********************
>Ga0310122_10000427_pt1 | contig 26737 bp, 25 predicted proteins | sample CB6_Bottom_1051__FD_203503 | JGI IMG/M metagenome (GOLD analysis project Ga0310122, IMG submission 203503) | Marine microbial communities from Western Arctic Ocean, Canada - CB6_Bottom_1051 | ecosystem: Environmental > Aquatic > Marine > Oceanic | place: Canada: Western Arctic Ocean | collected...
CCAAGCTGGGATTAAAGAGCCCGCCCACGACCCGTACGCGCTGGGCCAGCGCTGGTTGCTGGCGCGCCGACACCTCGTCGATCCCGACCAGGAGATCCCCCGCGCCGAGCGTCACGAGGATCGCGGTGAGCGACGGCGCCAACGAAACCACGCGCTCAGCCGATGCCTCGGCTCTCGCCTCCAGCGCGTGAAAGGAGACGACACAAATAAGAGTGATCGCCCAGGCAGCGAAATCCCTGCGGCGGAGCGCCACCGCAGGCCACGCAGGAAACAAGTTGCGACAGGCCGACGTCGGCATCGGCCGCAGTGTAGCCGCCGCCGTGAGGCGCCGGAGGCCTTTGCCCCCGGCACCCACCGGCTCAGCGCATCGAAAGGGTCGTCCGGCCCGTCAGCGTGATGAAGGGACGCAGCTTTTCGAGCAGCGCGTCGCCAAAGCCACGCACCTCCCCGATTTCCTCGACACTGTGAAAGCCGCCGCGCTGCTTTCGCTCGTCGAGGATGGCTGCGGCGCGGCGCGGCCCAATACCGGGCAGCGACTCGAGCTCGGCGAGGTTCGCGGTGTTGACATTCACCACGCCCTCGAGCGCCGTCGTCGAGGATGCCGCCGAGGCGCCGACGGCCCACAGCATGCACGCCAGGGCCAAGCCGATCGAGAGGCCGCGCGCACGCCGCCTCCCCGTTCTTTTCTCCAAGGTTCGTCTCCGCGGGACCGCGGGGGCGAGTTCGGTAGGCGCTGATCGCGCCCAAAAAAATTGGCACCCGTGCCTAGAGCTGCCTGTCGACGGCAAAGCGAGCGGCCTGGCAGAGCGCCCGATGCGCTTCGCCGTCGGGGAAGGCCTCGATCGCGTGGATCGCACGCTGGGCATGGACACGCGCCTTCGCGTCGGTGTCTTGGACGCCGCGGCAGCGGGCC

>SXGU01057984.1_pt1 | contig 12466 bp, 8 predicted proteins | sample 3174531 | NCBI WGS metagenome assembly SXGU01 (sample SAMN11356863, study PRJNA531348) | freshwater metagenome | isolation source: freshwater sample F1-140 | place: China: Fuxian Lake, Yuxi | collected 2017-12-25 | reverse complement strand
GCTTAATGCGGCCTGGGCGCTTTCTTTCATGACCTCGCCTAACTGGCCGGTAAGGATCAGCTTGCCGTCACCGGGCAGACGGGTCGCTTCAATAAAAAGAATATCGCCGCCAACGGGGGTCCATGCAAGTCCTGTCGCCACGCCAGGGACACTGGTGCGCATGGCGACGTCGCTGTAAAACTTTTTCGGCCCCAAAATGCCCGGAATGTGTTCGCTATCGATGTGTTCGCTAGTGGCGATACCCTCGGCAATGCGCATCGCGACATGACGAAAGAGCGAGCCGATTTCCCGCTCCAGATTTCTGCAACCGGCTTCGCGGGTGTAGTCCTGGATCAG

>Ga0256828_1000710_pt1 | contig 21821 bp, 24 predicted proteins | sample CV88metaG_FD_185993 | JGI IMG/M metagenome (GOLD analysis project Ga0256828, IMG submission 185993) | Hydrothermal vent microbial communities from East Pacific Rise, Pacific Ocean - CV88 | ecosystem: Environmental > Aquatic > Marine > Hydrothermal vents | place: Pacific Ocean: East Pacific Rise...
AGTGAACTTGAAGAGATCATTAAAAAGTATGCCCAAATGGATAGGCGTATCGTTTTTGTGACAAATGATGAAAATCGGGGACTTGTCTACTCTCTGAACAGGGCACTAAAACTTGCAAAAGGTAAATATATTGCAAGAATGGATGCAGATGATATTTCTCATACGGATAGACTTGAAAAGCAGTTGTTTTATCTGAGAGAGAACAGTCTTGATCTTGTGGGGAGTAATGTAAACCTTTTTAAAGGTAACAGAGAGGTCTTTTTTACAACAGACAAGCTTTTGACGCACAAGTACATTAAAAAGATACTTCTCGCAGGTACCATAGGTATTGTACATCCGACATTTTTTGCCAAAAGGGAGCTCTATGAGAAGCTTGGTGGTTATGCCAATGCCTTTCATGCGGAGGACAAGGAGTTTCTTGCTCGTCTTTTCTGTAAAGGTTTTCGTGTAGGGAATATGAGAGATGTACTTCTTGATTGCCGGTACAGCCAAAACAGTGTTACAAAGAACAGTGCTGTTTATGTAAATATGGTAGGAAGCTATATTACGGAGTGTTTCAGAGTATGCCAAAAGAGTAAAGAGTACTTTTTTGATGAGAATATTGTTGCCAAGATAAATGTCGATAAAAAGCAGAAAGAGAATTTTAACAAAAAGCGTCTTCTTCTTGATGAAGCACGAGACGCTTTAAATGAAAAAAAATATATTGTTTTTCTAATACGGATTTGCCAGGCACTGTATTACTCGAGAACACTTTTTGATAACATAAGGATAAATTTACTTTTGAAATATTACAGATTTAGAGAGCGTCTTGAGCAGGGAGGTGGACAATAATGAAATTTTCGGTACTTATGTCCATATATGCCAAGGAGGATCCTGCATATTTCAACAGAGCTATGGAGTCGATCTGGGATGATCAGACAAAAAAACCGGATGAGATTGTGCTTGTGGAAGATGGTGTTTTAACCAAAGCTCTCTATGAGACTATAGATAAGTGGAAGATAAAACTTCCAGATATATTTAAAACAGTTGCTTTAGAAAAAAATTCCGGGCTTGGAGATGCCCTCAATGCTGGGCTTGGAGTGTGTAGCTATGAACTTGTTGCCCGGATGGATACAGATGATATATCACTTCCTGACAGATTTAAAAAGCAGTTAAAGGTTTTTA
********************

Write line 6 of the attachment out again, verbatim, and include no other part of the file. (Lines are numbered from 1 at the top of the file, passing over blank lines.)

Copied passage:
AGTGAACTTGAAGAGATCATTAAAAAGTATGCCCAAATGGATAGGCGTATCGTTTTTGTGACAAATGATGAAAATCGGGGACTTGTCTACTCTCTGAACAGGGCACTAAAACTTGCAAAAGGTAAATATATTGCAAGAATGGATGCAGATGATATTTCTCATACGGATAGACTTGAAAAGCAGTTGTTTTATCTGAGAGAGAACAGTCTTGATCTTGTGGGGAGTAATGTAAACCTTTTTAAAGGTAACAGAGAGGTCTTTTTTACAACAGACAAGCTTTTGACGCACAAGTACATTAAAAAGATACTTCTCGCAGGTACCATAGGTATTGTACATCCGACATTTTTTGCCAAAAGGGAGCTCTATGAGAAGCTTGGTGGTTATGCCAATGCCTTTCATGCGGAGGACAAGGAGTTTCTTGCTCGTCTTTTCTGTAAAGGTTTTCGTGTAGGGAATATGAGAGATGTACTTCTTGATTGCCGGTACAGCCAAAACAGTGTTACAAAGAACAGTGCTGTTTATGTAAATATGGTAGGAAGCTATATTACGGAGTGTTTCAGAGTATGCCAAAAGAGTAAAGAGTACTTTTTTGATGAGAATATTGTTGCCAAGATAAATGTCGATAAAAAGCAGAAAGAGAATTTTAACAAAAAGCGTCTTCTTCTTGATGAAGCACGAGACGCTTTAAATGAAAAAAAATATATTGTTTTTCTAATACGGATTTGCCAGGCACTGTATTACTCGAGAACACTTTTTGATAACATAAGGATAAATTTACTTTTGAAATATTACAGATTTAGAGAGCGTCTTGAGCAGGGAGGTGGACAATAATGAAATTTTCGGTACTTATGTCCATATATGCCAAGGAGGATCCTGCATATTTCAACAGAGCTATGGAGTCGATCTGGGATGATCAGACAAAAAAACCGGATGAGATTGTGCTTGTGGAAGATGGTGTTTTAACCAAAGCTCTCTATGAGACTATAGATAAGTGGAAGATAAAACTTCCAGATATATTTAAAACAGTTGCTTTAGAAAAAAATTCCGGGCTTGGAGATGCCCTCAATGCTGGGCTTGGAGTGTGTAGCTATGAACTTGTTGCCCGGATGGATACAGATGATATATCACTTCCTGACAGATTTAAAAAGCAGTTAAAGGTTTTTA